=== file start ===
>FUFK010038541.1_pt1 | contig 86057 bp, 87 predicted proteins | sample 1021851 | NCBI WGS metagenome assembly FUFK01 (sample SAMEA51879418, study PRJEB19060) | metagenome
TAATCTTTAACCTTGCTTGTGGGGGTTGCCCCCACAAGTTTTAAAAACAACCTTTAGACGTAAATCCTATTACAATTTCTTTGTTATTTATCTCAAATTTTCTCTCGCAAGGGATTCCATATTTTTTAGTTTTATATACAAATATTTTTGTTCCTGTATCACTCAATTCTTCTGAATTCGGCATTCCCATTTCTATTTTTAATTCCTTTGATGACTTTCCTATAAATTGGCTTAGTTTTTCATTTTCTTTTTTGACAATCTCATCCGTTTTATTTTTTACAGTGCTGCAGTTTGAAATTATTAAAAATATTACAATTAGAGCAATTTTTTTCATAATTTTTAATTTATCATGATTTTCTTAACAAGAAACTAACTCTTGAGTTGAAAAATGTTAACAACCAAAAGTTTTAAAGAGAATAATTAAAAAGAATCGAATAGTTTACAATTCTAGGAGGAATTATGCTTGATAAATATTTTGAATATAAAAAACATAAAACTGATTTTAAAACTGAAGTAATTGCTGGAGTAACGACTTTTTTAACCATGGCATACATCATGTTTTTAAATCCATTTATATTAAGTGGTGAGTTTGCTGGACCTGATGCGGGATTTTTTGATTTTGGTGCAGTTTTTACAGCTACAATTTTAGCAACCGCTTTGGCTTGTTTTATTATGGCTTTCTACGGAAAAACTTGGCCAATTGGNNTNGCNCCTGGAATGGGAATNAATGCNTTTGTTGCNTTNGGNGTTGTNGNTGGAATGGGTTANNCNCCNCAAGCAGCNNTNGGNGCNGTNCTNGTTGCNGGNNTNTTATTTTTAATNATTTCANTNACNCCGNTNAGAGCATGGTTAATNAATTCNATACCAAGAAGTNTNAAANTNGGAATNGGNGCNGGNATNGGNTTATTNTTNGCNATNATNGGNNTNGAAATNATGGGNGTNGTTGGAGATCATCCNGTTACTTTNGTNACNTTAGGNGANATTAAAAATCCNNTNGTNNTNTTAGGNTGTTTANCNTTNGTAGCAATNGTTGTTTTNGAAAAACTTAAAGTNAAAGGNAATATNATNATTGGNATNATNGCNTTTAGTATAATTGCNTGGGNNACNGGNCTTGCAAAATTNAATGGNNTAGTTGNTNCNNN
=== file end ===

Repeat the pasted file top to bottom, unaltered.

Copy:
>FUFK010038541.1_pt1 | contig 86057 bp, 87 predicted proteins | sample 1021851 | NCBI WGS metagenome assembly FUFK01 (sample SAMEA51879418, study PRJEB19060) | metagenome
TAATCTTTAACCTTGCTTGTGGGGGTTGCCCCCACAAGTTTTAAAAACAACCTTTAGACGTAAATCCTATTACAATTTCTTTGTTATTTATCTCAAATTTTCTCTCGCAAGGGATTCCATATTTTTTAGTTTTATATACAAATATTTTTGTTCCTGTATCACTCAATTCTTCTGAATTCGGCATTCCCATTTCTATTTTTAATTCCTTTGATGACTTTCCTATAAATTGGCTTAGTTTTTCATTTTCTTTTTTGACAATCTCATCCGTTTTATTTTTTACAGTGCTGCAGTTTGAAATTATTAAAAATATTACAATTAGAGCAATTTTTTTCATAATTTTTAATTTATCATGATTTTCTTAACAAGAAACTAACTCTTGAGTTGAAAAATGTTAACAACCAAAAGTTTTAAAGAGAATAATTAAAAAGAATCGAATAGTTTACAATTCTAGGAGGAATTATGCTTGATAAATATTTTGAATATAAAAAACATAAAACTGATTTTAAAACTGAAGTAATTGCTGGAGTAACGACTTTTTTAACCATGGCATACATCATGTTTTTAAATCCATTTATATTAAGTGGTGAGTTTGCTGGACCTGATGCGGGATTTTTTGATTTTGGTGCAGTTTTTACAGCTACAATTTTAGCAACCGCTTTGGCTTGTTTTATTATGGCTTTCTACGGAAAAACTTGGCCAATTGGNNTNGCNCCTGGAATGGGAATNAATGCNTTTGTTGCNTTNGGNGTTGTNGNTGGAATGGGTTANNCNCCNCAAGCAGCNNTNGGNGCNGTNCTNGTTGCNGGNNTNTTATTTTTAATNATTTCANTNACNCCGNTNAGAGCATGGTTAATNAATTCNATACCAAGAAGTNTNAAANTNGGAATNGGNGCNGGNATNGGNTTATTNTTNGCNATNATNGGNNTNGAAATNATGGGNGTNGTTGGAGATCATCCNGTTACTTTNGTNACNTTAGGNGANATTAAAAATCCNNTNGTNNTNTTAGGNTGTTTANCNTTNGTAGCAATNGTTGTTTTNGAAAAACTTAAAGTNAAAGGNAATATNATNATTGGNATNATNGCNTTTAGTATAATTGCNTGGGNNACNGGNCTTGCAAAATTNAATGGNNTAGTTGNTNCNNN